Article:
The Texas State Soil and Water Conservation Board, Association of Texas Soil & Water Conservation Districts, Texas Agricultural Land Trust, Texas Wildlife Association and Texas and Southwestern Cattle Raisers Association are joining a wide range of other state agencies and organizations in a campaign to highlight the importance of voluntary land stewardship in Texas. Soil and Water Stewardship Week is April 30 through May 7, 2017, and the focus this year is "No Land No Water ™." Organizers point out that voluntary stewardship and innovative agricultural practices increase the quantity and improve the quality of water, and that rural working lands are crucial to protecting and preserving the water resources of Texas. The campaign has its own website.

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Permalink Organic Check-Off Comment Period Ends April 19

CCOF has issued a reminder that the last day for the public to submit comments to the National Organic Program on the Organic Research, Promotion, and Information Order is April 19. The Organic Check-Off would create a 17-member governance board of stakeholders who would decide on allocating research, promotion, and technical assistance funds raised through a payment of one-tenth of 1% of an operation's net organic sales each year. Any certified operation with a gross organic revenue of less than $250,000 annually would be able to opt out of the program. Comments can be submitted online.

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Permalink Local Food Guide Provides Directory for Southern Appalachian Mountains

Appalachian Sustainable Agriculture Project (ASAP) has released its 2017 Local Food Guide, a free directory of local food and family farms in the Southern Appalachian mountains. ASAP notes that this year's guide has new sections including a regional chart of farms to visit and popular U-pick items. The guide also features stories behind some of the farms in the region and relationships within the local food system. Printed copies of the guide are available at local businesses, and an online version allows users to search for local food by geographic location, product, farm, market, method of payment, and many other criteria.

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Permalink High Tunnels Tested for Berry Production in University of Arkansas Study

A Southern-SARE funded study by the University of Arkansas found that high tunnels can increase berry yields, extend the season, and improve fruit quality, but that pest management can be a challenge. Extending the Market Season with High Tunnel Technology for Organic Fruit Production explored using high tunnel technology for earlier spring harvest of blueberries and blackberries, and to allow for an extended autumn production of primocane blackberries and raspberries. Southern SARE also reports that the researchers developed economic tools to help new and existing berry producers evaluate total production costs and production and marketing risks, determine potential returns, perform economic analyses, and prepare budgets. In addition, growers have access to a Sustainable Blackberry and Raspberry Self-Assessment Workbook to help guide their decision-making to improve overall farm sustainability.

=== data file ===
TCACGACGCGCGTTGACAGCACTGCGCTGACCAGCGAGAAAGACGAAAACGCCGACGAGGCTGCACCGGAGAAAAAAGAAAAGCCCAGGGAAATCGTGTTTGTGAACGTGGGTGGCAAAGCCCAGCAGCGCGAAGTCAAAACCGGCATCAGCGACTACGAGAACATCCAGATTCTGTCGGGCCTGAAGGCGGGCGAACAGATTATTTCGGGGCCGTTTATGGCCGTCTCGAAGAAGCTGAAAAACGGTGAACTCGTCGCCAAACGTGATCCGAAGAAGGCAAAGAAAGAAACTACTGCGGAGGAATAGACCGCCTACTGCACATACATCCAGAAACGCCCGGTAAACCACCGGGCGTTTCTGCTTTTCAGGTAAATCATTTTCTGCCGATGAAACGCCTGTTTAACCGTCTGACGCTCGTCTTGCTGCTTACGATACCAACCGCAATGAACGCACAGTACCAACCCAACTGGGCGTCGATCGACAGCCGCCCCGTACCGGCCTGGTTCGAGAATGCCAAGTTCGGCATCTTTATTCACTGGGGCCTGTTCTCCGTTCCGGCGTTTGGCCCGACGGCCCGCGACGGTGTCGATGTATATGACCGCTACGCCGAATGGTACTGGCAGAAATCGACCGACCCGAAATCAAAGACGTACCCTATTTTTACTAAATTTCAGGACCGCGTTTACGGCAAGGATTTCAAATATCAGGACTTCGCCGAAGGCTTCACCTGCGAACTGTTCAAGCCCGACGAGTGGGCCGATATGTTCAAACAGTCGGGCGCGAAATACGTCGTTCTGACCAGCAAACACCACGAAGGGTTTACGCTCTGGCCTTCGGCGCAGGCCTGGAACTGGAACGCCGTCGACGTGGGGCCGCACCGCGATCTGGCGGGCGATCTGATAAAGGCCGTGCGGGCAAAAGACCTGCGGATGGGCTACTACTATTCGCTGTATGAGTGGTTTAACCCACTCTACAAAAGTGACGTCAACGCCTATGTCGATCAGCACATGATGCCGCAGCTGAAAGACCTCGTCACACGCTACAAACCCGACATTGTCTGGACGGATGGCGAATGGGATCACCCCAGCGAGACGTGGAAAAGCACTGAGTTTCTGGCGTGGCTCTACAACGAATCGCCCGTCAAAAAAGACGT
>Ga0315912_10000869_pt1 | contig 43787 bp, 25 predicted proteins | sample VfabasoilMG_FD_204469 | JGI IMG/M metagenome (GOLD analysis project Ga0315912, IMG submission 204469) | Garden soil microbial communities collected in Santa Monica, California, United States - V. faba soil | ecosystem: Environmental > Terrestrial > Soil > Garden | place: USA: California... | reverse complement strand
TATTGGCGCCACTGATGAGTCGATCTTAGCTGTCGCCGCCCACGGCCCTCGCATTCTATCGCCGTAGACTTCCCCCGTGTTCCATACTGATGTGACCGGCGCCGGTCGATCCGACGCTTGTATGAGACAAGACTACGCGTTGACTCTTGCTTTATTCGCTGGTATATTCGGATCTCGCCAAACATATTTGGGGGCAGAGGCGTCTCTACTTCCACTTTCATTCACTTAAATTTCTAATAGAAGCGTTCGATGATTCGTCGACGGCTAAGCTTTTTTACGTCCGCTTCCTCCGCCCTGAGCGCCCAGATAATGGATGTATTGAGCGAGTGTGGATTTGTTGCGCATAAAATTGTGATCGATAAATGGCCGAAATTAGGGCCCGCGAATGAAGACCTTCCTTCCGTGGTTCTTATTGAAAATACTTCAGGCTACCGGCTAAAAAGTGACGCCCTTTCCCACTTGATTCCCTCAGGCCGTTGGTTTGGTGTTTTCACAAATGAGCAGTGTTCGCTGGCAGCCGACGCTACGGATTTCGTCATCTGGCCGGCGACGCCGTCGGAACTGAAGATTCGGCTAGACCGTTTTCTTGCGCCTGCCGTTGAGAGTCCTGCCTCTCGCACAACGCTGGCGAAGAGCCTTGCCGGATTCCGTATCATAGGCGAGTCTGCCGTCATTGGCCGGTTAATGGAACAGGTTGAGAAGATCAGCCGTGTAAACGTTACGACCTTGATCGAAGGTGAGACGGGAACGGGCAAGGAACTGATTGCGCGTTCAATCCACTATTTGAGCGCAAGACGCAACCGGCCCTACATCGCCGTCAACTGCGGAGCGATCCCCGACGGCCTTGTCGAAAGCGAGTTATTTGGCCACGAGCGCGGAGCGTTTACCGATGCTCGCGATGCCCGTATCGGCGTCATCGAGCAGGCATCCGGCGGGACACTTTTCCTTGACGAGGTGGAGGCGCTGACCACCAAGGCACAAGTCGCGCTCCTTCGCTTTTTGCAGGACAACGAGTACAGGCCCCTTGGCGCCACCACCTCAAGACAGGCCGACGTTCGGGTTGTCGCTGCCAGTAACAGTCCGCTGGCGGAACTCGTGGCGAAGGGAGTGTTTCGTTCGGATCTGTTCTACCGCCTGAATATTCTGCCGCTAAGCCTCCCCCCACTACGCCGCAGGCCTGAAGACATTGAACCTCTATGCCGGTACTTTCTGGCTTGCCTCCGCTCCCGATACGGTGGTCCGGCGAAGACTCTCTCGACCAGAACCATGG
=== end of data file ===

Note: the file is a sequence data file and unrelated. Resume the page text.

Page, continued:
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Permalink New York Farms Awarded Climate Resilient Farming Grants

The second round of New York's Climate Resilient Farming Grant Program has awarded more than $1.5 million in grants on behalf of farmers to County Soil and Water Conservation Districts in six regions across the state. Launched by the Governor in 2015, the program help farms reduce their operational impact on the environment and better prepare for and recover after extreme weather events. Project categories include agricultural waste storage cover and flare, on-farm water management, and soil health systems. Awarded projects focus on reducing greenhouse gas emissions and promoting energy savings and soil health. One project awarded also focuses on water management to mitigate the effects of periods of drought on crops and livestock following last summer's severe dry conditions.